New Labour, old blood stains. Alan Milburn’s campaign trail in Darlington, where the Secretary of State for Health’s majority is a comfortable 16,000, has got off to a gory start. Milburn’s local hospital, Darlington Memorial, has been dishing out “sterilised” surgical instruments with lumps of human flesh still attached from previous operations. The soiled instruments, sent out from Darlington’s sterilisation centre, were discovered in the operating theatre at Bishop Auckland General Hospital four times over four months. After the fourth messy parcel, Simon Stock, a consultant, had had enough and suspended operations at Bishop Auckland. A local GP, Alan Lewis, wrote a furious letter to the town’s Labour MP, Derek Foster (comfortable majority of 21,000). Foster sent a copy of the letter to Milburn.
Bishop Auckland used to sterilise its own instruments, but ceased to do so after its NHS trust merged with Darlington’s three years ago. The town’s new hospital, which cost £67m, does not include a sterilisation unit, although nobody – not even the trust’s chief executive, John Saxby – knows why.
“I haven’t got the faintest idea because I wasn’t here at the time,” he says. “When the story came out in the Northern Echo, Alan Milburn rang me and seemed satisfied after I’d explained we had a sterilisation success rate of 99.92 per cent – only 200 cases out of 2.5 million articles. When I read the Echo report, I found two grammatical and one typographical error on the front page. It’s when you put it into that context you recognise the overall quality of our sterilisation service.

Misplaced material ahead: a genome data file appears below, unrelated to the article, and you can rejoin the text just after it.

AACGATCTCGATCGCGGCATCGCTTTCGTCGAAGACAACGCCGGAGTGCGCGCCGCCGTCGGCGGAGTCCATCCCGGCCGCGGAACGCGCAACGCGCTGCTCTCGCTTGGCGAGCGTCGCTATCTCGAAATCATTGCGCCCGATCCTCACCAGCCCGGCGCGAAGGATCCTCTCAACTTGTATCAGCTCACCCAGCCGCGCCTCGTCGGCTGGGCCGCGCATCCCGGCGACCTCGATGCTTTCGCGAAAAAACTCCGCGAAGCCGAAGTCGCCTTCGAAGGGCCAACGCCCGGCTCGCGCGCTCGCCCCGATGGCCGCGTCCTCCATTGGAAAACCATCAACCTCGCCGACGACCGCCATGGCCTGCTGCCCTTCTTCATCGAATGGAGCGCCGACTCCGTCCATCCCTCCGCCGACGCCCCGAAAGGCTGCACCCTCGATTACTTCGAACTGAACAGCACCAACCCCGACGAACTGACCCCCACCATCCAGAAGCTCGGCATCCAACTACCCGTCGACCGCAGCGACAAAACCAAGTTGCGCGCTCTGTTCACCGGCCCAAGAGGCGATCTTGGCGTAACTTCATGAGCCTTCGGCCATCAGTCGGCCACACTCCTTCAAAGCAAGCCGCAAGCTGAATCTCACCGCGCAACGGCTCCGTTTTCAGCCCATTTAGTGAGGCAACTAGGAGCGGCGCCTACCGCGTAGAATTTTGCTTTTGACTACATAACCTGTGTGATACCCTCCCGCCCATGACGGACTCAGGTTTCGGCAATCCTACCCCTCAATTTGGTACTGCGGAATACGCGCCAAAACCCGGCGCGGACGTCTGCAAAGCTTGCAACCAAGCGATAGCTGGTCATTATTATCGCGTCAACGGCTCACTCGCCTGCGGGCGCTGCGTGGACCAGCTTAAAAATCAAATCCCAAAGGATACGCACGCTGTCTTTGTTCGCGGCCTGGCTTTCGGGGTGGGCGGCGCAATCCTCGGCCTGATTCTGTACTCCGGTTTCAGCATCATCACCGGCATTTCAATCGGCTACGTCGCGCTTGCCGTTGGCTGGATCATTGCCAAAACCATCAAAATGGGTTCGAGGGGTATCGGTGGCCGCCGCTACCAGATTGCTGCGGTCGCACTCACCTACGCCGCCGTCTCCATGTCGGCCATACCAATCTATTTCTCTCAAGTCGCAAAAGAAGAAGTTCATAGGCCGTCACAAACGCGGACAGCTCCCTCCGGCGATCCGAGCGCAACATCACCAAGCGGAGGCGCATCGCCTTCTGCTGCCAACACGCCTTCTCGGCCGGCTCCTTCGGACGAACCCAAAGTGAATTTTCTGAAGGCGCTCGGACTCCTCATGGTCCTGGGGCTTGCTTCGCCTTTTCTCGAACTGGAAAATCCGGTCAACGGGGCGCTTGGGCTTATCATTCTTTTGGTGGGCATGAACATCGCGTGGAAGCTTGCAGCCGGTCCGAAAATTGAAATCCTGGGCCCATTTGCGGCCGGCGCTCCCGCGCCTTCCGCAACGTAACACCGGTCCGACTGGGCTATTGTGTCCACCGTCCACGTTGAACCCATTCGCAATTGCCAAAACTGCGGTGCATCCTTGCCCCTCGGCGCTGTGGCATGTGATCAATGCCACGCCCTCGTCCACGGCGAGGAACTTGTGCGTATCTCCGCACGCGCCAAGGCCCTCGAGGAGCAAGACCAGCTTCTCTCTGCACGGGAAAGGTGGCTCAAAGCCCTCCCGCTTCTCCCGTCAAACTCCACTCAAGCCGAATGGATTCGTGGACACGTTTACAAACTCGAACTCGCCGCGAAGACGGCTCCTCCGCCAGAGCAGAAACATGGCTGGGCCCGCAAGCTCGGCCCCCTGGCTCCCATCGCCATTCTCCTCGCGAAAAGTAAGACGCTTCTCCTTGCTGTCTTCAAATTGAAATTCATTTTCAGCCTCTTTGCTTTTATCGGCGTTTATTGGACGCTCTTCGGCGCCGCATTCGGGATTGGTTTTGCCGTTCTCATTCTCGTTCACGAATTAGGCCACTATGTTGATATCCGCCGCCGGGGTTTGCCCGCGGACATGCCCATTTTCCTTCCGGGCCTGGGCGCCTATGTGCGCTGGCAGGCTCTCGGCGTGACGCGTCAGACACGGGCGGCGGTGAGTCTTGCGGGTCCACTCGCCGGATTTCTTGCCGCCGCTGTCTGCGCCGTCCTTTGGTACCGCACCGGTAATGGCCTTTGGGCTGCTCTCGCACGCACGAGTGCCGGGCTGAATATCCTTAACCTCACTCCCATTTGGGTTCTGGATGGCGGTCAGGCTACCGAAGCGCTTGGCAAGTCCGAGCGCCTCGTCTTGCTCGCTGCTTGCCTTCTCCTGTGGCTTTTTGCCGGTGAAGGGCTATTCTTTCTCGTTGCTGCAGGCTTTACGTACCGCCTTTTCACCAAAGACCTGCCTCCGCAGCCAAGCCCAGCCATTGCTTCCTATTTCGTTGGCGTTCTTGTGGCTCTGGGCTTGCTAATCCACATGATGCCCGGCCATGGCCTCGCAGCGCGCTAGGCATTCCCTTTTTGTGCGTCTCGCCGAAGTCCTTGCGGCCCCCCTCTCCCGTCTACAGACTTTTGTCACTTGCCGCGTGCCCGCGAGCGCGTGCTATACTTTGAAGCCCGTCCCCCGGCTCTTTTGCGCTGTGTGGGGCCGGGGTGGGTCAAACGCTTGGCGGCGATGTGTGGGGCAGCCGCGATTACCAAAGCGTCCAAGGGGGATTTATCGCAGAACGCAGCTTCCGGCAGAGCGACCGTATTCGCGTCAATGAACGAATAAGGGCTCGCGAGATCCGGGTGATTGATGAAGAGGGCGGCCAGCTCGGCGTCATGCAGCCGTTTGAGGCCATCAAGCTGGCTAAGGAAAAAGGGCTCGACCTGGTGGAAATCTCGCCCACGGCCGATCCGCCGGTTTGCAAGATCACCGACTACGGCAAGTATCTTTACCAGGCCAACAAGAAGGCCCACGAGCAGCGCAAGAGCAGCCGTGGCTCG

“The surgeon concerned went through two years without any problems at all; then he gets four cases in four months, which caused him concern. We’ve since met with him, and he’s happy with our assurances and has resumed operating.”
Valerie Bryden, chief officer of the South Durham and Weardale community health council, has asked the trust to restore Bishop Auckland General’s sterilising department to cut out wasted theatre time and distress to patients, many of whom now face journeys of up to 30 miles from rural areas for treatment. Saxby says briskly that this cannot be done.
Milburn was not returning calls (or mine, anyway) to his office in Darlington, which is hardly surprising given the size of the political hole that new Labour’s finest have dug for themselves in the north-east. There is little evidence here of Tony Blair’s claim that the government has spent four years building the foundations of paradise on earth. Or that ministers give a hoot. Fifteen months ago, Milburn was just one of five senior Cabinet members with seats in the region who ignored letters from Hartlepool’s enterprise agency begging them to recognise the huge inequalities of the north-south divide. The others were Blair (Sedgefield, majority: 25,000), Stephen Byers (North Tyneside: 26,600), Peter Mandelson (Hartlepool: 17,500) and Mo Mowlam (Redcar: 21,600, standing down).
Now retribution looms. According to a poll published in the Northern Echo on 9 May, one-third of the region’s voters are not sure how they will vote on 7 June. Although the figures give Labour a 13 per cent lead in key seats, the huge political slack of “don’t cares” remains an indictment of the government’s failure to raise the hopes and aspirations of its own long-suffering people.
In Hartlepool, Mandelson himself has warned that he could be out unless the Labour vote gets its act together. Here, the poll gives the twice-disgraced minister 38 per cent, the Tories 25 per cent, the Liberal Democrats 4.5 per cent and the don’t knows 31.5 per cent. Labour’s hopes today rest not on its own record, but on the Tories’ disastrous campaign so far.